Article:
There’s a lot of good new material out there, though a lot of it is perhaps different from the classic understanding of what deep house is. It comes back to kind of a problem with digital distribution. With an online shop, you have a limited amount of genre categories, and then when this new stuff comes in, it has to be filed under something. And then there’s more and more of this kind of music, and suddenly you have a new trend. In the past, the media would have thought of a new trend – but now they see it as deep house. The sound might be something new that just wasn’t there before, but in terms of how it’s classified, a lot of it is still being filed under deep house. This creates a roadblock for the classic deep house sound, because you can’t cut through anymore, it’ll never make it into the top ten. This is especially true when you’re talking about a super-hyped sound, which is always going to sell more.

Steve Bug

Do you think that it’s causing problems?
I think it is a real problem. It’s a problem of communication. If you got looking for the more traditional styles of deep house, you can’t find it because it’s buried under hundreds and hundreds of other releases. The music just kind of gets forgotten. It’s out there and a lot of people are releasing it, but nobody is able to find it. I don’t think it’s helpful for the scene. It was always important for the whole of electronic scene, to come up with new ways of understanding the music, and it’s probably going to be important in the future too in order to help keep it alive.

Looking at your approach to DJing, one of the most memorable aspects is how polished you are in your presentation. How neat the transitions are, how carefully considered the programming is. It’s even been said your approach is “too good”.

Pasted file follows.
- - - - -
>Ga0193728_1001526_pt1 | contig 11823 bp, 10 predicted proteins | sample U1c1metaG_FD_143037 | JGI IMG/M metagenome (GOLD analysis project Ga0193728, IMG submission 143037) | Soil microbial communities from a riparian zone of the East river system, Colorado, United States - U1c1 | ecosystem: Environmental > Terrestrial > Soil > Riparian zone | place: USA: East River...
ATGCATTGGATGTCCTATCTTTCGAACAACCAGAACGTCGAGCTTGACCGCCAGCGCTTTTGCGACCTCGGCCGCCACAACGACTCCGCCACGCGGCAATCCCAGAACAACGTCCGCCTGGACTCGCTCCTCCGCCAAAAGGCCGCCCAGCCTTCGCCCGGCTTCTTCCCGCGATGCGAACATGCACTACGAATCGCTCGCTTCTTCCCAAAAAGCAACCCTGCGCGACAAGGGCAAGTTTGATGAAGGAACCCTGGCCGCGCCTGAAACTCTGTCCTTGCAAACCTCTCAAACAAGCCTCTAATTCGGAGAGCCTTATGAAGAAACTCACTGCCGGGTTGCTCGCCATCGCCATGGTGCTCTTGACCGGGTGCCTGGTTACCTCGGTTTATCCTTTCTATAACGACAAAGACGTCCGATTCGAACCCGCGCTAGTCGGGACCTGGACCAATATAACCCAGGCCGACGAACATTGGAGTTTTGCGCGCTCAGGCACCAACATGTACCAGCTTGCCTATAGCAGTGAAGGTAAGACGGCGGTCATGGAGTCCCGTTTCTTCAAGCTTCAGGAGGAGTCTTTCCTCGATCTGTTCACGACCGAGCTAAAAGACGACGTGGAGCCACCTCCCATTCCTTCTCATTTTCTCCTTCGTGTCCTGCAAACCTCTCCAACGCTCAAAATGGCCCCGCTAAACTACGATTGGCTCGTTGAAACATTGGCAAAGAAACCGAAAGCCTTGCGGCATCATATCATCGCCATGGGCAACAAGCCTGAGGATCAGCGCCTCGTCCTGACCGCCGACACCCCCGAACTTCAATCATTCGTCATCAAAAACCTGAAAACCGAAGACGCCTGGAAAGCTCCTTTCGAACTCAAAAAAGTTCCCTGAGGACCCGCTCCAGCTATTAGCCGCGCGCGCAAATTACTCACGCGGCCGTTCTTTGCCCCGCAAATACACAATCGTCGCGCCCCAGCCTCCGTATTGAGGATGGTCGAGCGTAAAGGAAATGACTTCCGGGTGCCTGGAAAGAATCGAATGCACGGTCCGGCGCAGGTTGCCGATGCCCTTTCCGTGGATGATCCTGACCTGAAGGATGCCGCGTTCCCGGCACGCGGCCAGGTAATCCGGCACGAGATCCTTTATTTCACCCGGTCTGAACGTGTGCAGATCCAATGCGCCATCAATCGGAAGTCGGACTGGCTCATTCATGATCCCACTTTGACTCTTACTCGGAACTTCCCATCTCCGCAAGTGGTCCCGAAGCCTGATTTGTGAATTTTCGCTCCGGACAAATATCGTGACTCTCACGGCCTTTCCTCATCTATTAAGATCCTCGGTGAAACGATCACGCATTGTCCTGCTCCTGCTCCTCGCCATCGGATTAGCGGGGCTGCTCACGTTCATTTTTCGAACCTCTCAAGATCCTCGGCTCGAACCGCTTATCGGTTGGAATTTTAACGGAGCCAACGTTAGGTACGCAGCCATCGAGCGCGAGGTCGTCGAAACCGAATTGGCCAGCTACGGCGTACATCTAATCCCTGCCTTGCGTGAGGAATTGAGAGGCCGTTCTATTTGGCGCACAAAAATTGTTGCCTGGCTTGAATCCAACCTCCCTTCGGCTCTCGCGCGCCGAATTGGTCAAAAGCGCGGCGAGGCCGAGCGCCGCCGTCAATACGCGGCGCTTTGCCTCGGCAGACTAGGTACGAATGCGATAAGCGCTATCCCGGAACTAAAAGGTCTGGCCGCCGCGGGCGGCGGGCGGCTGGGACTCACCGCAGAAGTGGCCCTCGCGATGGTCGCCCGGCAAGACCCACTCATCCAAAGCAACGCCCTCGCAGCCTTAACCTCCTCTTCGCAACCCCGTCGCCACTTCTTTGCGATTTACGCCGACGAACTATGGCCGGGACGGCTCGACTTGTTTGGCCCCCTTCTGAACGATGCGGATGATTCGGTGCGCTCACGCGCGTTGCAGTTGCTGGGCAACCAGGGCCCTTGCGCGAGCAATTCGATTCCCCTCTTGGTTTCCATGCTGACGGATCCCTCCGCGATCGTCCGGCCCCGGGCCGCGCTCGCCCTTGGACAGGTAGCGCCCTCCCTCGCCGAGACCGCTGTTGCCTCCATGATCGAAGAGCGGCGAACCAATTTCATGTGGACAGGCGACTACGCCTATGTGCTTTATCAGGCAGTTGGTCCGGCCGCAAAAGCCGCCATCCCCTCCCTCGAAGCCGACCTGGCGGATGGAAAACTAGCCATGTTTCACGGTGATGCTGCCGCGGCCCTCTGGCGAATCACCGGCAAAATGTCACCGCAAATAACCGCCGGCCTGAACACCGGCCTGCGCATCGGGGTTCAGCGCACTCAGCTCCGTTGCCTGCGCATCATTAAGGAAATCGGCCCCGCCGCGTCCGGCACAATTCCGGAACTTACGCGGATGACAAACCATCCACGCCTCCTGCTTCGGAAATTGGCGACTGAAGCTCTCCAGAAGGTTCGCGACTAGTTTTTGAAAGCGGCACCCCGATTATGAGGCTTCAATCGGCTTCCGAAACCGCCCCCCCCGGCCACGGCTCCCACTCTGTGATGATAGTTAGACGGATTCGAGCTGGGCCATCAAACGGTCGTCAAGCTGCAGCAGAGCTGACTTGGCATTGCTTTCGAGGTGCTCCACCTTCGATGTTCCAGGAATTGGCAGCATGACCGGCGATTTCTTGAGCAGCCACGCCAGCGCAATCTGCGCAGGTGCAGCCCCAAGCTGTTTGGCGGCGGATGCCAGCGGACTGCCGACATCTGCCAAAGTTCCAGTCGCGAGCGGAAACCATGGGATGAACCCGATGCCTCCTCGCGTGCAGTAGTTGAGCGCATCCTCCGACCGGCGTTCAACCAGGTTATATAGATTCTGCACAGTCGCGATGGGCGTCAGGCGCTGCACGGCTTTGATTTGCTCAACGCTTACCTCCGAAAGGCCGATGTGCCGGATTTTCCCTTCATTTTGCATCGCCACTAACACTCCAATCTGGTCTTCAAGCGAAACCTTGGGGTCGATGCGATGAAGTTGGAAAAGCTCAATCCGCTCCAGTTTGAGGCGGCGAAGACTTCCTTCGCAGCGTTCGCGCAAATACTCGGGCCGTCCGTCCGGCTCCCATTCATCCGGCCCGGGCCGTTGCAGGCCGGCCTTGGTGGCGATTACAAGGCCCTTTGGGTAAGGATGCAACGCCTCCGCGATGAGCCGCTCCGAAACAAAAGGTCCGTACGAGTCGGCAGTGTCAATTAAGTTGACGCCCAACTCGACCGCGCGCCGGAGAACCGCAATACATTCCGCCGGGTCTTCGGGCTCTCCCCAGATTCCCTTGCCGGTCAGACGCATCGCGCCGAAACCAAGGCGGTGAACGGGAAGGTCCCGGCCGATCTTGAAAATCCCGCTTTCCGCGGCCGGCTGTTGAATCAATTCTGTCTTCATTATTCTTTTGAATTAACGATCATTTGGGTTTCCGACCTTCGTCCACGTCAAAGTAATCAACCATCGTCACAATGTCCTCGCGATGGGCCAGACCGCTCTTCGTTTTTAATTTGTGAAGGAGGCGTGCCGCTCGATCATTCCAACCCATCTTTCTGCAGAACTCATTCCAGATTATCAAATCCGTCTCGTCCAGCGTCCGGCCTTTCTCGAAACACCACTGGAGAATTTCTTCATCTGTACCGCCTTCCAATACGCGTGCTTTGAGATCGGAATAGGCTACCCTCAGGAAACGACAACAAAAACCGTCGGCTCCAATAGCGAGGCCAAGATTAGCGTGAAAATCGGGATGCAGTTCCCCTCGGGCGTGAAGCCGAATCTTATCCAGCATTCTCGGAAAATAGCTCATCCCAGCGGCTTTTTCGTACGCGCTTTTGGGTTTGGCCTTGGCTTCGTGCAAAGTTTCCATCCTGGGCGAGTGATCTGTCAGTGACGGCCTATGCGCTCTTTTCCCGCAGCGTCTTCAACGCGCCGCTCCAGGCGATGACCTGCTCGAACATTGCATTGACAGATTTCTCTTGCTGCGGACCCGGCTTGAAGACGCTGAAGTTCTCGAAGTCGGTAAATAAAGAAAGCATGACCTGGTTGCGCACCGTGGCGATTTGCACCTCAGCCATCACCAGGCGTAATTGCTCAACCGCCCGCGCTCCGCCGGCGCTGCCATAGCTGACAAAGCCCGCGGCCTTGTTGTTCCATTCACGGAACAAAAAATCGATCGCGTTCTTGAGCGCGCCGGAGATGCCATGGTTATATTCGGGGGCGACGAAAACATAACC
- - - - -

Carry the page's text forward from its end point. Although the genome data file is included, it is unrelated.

There might be a point there. I think it gets to a point where, if you stay in the same key for a long time, and if you stay in the same genre, if the mixes are too smooth… For some people, it could be too clean. I do a very smooth transition from one track to the next, and I don’t think that everybody understands this approach. Some people need the one track that comes in at a different key, much louder than the first, and then you can see the reaction. And I think it’s more difficult to get that reaction without going for the full on ‘bam’. That’s why I think for some people it can be too clean, too similar.

Some of my favorite DJ sets though are when someone is playing classic deep house, very hypnotic, with no transitions, in the same key, it just little waves up and down in the tracks. I love that, and I could be for 12 hours on the dancefloor without leaving. But that’s maybe just me. For me, if the next track bangs in like that, I feel this has disturbed my musical journey on the dancefloor. For me it’s happening in the hips and in the head, but for a lot of people I think it’s more about the big breaks, and the big buildup. I think over the years in general, to really enjoy and pay attention to what’s happening, and to be there in the music… I think this is something that has gotten lost in a lot of places around the world.